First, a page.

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Neil wrote: BTW, I hear some people bash Wikipedia, but most of the articles I've seen are of good quality.
Only problem I remember having with Wikipedia was bias.
A year ago or so I Googled the word Monergism, wanting to know what it meant, having heard it mentioned in my Sunday school class.
Wikipedia not only defined Monergism but took the liberty of trying to point out 3 or 4 of its (perceived) flaws.
Curious, I then looked up Synergism, expecting Wikipedia to be even-handed by pointing out ITS flaw, but NONE were listed; prompting me to suspect that at least one of these definitions was submitted by a free-willer.
Neil wrote: That's the man. I'm not surprised that someone from San Jose would know this! Do you know if he's still around? Cypress Semiconductor
I had to call my friend, who used to work for Cypress.
He said T.J. Rogers is still head of Cypress and has founded at least one other company (can't remember the name), but he's not so prominent in the news these days.
10 years ago or so, T.J. led the charge to fight-off an attempt by Jessie jackson and his people to "liberalize" hiring practices here (by trying to increase emphasis on the person's heretige/race/etc. and not just their merits).
Apart from this and sporatic commentary on excessive taxes and the added stress they inflict on local industry I haven't heard much from T.J. lately.
Neil wrote: Discovery Institute's "Privileged Planet" is indeed nicely made & even encouraging, but in endorsing the Anthropic Principle as it does, it in effect repeats the untenable Teleological Argument for the existence of God. Even if one concedes that the universe has design & purpose, it does not logically follow that the Scriptural Trinity made it - perhaps Zeus or Voltaire's "committee of gods" did. Thomas Aquinas et al. couldn't avoid begging the question here. Apologetics has been hindered by use of this argument. Now it may be acceptable if one uses it ad-hominem - assume your opponent's probablistic empirical principles for the sake of argument. Even if you don't agree with this, it's best to be aware of objections *before* encountering a well-briefed atheist.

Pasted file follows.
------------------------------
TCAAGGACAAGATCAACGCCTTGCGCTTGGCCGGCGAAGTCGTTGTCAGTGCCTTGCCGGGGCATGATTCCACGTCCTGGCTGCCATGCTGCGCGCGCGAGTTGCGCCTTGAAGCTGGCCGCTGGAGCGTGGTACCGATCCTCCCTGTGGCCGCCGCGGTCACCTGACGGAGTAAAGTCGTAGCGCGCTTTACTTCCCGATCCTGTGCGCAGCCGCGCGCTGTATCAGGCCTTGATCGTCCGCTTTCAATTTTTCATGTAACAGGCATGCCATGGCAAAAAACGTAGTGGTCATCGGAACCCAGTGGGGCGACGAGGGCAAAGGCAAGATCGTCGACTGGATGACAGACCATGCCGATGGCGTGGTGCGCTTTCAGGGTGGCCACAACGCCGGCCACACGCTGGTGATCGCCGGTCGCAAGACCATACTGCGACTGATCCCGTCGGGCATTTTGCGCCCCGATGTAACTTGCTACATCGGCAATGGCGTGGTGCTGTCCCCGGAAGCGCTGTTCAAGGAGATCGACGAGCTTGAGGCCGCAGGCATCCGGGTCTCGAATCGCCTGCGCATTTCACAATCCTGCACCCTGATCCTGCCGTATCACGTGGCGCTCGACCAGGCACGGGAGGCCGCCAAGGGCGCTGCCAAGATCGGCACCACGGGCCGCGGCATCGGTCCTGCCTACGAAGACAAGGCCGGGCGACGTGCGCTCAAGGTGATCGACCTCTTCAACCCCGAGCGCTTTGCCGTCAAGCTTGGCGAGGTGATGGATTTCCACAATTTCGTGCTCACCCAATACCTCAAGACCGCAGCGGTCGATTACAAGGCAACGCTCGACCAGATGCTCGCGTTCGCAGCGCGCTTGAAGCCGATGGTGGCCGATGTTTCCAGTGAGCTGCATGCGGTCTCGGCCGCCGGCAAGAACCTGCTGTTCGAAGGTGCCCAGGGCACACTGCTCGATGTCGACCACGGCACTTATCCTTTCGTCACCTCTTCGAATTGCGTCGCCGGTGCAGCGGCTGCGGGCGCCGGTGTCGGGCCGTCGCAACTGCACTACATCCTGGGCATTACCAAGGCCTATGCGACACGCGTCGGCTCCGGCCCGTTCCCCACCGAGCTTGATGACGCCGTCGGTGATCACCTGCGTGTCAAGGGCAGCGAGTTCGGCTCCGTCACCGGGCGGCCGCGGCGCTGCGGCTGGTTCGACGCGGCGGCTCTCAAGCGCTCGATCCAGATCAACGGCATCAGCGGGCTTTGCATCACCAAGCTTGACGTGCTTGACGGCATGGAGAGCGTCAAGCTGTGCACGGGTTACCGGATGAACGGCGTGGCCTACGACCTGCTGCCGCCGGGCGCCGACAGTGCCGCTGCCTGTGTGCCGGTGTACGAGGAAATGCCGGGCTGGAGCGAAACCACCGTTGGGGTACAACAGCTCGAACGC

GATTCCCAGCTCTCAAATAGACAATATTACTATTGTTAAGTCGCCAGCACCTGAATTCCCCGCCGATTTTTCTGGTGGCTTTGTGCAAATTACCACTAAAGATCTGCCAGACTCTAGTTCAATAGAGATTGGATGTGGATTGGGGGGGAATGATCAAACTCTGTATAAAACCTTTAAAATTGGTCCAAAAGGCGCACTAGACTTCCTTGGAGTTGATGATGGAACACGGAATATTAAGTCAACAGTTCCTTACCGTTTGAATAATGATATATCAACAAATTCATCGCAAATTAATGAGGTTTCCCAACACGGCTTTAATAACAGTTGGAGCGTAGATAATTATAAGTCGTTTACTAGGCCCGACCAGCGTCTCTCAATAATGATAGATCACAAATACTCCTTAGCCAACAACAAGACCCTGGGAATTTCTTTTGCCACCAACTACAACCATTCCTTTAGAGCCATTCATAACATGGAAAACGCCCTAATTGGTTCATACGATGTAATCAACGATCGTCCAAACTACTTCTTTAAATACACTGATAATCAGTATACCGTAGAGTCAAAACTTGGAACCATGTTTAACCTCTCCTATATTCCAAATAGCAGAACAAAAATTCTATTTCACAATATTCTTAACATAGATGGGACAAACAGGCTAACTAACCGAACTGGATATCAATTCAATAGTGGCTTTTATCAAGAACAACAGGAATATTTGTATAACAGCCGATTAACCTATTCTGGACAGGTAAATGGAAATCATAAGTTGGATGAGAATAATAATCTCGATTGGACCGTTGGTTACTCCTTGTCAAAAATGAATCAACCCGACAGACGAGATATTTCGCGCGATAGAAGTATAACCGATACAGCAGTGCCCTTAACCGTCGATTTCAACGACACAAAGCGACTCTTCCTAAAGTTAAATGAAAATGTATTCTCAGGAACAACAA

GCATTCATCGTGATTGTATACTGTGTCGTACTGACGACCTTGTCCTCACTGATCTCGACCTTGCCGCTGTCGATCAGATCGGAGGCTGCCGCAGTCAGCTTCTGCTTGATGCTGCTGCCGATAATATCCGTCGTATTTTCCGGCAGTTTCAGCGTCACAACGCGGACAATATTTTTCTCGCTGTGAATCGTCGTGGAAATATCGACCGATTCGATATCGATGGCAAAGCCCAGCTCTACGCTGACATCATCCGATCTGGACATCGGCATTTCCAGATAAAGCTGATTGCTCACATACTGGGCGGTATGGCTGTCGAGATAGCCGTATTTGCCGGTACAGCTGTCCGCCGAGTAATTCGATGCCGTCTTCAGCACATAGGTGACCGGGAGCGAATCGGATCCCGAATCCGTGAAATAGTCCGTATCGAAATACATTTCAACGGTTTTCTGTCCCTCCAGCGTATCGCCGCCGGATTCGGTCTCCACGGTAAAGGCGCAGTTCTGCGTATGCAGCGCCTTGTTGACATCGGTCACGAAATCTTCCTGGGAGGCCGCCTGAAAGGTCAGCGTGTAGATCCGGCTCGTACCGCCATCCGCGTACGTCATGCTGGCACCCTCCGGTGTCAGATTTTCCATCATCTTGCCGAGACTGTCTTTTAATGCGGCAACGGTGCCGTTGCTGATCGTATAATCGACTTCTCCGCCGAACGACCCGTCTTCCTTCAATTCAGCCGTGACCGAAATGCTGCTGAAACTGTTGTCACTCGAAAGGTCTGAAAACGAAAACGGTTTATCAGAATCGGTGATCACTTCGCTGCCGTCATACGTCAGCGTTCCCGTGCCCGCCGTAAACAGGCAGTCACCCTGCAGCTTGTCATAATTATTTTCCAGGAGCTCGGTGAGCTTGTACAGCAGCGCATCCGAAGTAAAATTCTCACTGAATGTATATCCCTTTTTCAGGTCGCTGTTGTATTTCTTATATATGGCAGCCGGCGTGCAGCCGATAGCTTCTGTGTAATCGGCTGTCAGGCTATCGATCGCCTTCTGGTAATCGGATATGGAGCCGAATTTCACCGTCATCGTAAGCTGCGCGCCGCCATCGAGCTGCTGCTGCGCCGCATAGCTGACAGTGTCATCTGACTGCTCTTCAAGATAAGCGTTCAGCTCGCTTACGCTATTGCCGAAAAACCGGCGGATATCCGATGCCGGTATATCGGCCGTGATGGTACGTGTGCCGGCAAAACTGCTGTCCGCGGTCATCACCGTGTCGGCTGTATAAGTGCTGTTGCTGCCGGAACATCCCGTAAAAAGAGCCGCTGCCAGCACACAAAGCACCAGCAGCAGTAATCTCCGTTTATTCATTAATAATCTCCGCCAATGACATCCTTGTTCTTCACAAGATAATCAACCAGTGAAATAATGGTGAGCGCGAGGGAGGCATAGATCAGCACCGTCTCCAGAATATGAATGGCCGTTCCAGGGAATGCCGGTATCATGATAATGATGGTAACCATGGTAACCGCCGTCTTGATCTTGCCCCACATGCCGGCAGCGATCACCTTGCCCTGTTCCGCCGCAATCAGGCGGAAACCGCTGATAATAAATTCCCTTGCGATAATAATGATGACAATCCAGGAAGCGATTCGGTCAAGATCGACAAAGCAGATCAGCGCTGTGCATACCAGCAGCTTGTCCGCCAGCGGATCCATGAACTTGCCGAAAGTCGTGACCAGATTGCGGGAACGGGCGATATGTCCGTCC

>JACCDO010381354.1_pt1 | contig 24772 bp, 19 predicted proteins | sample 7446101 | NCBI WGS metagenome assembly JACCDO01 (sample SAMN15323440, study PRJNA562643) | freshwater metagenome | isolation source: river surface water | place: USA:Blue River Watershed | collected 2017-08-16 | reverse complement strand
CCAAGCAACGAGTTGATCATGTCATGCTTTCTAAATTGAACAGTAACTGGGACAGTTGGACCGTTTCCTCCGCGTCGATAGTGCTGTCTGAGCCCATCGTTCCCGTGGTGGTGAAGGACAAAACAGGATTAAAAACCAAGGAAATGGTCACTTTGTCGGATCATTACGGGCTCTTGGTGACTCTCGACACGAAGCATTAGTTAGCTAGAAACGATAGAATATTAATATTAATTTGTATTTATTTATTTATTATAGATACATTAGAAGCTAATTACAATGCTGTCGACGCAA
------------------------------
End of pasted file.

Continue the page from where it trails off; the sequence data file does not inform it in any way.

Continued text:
At least it's more robust than the old "god-of-the-gaps" argument.
Did you once say that David Hume more or less torpedoed the whole Teleological Argument many decades ago? I guess I could just google it, and find out but sometimes it's easier just to ask someone.
Icon O'Clast wrote: Unfortunately I do not feel it is beneficial to me or anyone else I continue these discussions. When things degenerate to a point where simple questions are not answered but are responded to with diatribe and meaningless and fruitless nonsense one can only say, "What's the point!" To all who have contributed meaningfully and with reverence to God and His Holy Word - thank you and God bless you. To those who do nothing but spit out hatred for the theology of the Reformers - goodbye and have fun in the woodshed. Adios.
Thanks for at least trying to get thru to some of these other people. It's pretty frustrating to have to listen to the same self-justification-based drivel over and over again from some of them.
Knowing just what true faith is is a very important issue indeed, and we must be sure we get our truth from God's word, the Bible.
Mike wrote: It does make you wonder why there should be joy in heaven over one sinner that repents. Why are they joyful at the time of repentance? If it were a gift, should they not instead have been joyful at the time the sinner was predestined to receive it?